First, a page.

To alleviate the annoyance generated by mosquito bites, i natural remedies they could represent one of the most valid allies. These insects are certainly one of the least welcome presences of the summer: from early spring to late autumn, they haunt humans with their itchy bite.
A situation that is not limited only to producing pain and swelling, but which in some cases could cause dangerous effects: in addition to triggering allergies in predisposed subjects, mosquitoes can also be carriers of increasingly less rare serious diseases.
But what are the grandmother’s founds that really work to contain their spread? What are the natural remedies to use both to prevent the sting and to treat the affected area after the insect attack?
Because mosquitoes bite us
Mosquitoes are bloodsucking insects, that is, they feed on blood to ensure their life and reproductive cycle. This need is especially evident in female specimens, since they need human or animal blood to be able to deposit fertile eggs.
A female mosquito settles about 250-300 eggs per week upon reaching adulthood, for a maximum of 6-8 weeks. A little less than 20 days pass from the larval to the reproductive stage, which explains why these insects are so prolific and almost ubiquitous. And also indirectly because the bites are so frequent, sometimes even dozens in a single night: in the spaces most affected by mosquitoes it is estimated that there are at least one hundred specimens per square meter.
While males normally feed on nectar and other sugary substances produced by plants and flowers, they increase their size so quickly, females retain energy for reproduction. However, I am unable to produce some proteins which serve for the development of the eggs and, thus, they derive them from species that are naturally abundant with them, such as humans and most of the warm-blooded animals.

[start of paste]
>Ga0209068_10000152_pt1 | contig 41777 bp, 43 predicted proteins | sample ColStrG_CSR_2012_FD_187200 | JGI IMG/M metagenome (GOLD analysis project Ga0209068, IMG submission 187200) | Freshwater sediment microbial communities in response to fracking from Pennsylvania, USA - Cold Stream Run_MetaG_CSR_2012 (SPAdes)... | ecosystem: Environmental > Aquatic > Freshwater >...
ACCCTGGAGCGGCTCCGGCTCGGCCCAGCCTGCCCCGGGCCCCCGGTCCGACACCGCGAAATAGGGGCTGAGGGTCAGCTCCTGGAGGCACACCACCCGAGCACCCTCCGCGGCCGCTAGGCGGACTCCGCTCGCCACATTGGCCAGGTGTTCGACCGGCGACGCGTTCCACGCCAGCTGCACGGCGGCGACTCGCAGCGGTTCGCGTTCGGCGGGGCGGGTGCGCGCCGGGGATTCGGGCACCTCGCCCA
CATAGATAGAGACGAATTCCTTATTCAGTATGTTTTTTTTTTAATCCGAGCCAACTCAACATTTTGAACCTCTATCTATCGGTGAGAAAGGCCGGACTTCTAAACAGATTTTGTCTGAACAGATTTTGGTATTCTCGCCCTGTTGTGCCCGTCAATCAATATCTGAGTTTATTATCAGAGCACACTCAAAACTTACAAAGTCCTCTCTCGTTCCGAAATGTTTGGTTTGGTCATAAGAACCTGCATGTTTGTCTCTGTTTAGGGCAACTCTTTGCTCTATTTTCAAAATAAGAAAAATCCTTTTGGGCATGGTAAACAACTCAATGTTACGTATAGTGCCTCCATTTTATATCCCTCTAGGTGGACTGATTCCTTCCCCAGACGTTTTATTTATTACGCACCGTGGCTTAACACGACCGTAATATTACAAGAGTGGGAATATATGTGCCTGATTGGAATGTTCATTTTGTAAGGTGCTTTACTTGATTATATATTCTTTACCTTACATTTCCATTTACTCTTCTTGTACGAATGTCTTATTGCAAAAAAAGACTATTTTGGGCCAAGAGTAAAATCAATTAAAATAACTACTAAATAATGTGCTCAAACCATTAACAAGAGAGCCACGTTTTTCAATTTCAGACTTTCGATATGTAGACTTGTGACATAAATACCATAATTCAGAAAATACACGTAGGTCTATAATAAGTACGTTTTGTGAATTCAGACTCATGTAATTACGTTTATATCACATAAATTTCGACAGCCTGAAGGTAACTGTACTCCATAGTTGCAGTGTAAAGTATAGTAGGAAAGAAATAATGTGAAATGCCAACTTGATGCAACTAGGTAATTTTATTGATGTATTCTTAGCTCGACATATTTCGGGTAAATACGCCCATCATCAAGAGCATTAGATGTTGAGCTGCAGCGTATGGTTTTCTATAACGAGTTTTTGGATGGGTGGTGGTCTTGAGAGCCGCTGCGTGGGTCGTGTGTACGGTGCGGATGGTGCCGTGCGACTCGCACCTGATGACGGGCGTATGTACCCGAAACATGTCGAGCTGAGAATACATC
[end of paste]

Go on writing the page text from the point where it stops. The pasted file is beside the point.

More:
Why do mosquito bites itch?
Everyone will have to deal with the nuisance caused by a mosquito bite. The affected area reddens, a middle finger appears swelling and you perceive a irrepressible itching, a feeling so stressful that it even prevents you from sleeping. And the more you give in to the temptation to scratch the affected area, the more itchy. But because the sting itches, why don’t mosquitoes just feed in our blood without unpleasant effects?
To prevent the blood from clotting in response to the small wound caused by the bite, and therefore that the mosquito cannot feed on it, the insect injects a anticoagulant substance under the skin. This triggers an immediate response on the part of our immune system which, through the swelling and action of white blood cells, results in intense itching as a side effect.
When the mosquito bite is risky
The mosquito bite is usually harmless, however annoying and painful. In most cases, the discomfort generated resolves itself after a few days, without any direct consequences. However, there are specific conditions in which the sting is risky, Which ones are they?
- Allergy: in the presence of subjects allergic to mosquito bites, the immune system reaction may be excessive. There could be dermatitis, swelling extended also to the mucous membranes – the so-called angioedema – and other systemic responses that require immediate assistance;
- Illnesses: Mosquitoes can be vectors of diseases, as they facilitate the passage of viruses from one individual to another. This is the case of malaria, one of the infections still widespread in large areas of Africa and Asia, which causes very high fevers and increases the risk of death. But also of the South American Zika, Dengue fever, spinning, Yellow Fever, West Nile virus and much more.
How to avoid mosquito bites
The presence of the mosquito on the Italian territory is almost endemic: in spring and summer they are everywhere, especially near ponds, waterways e acquitrini. This is because females need water to lay their eggs.
Sometimes even a full and stagnant saucer may be enough to recreate the ideal insect environment. But how can we prevent these annoying presences from stinging us?
Mosquito bites and personal hygiene
The first front is to act onpersonal hygiene. Several studies have shown that mosquitoes rely mainly on smell to identify prey to target. And the typical smell of sweat, even when mild and not immediately noticeable by the human nose, it is one of the major attractions for these insects. It is therefore better to increase the number of daily showers, also using refreshing wipes when you are outside, preferring a soap that respects the PH such as Marseille soap or that of Aleppo.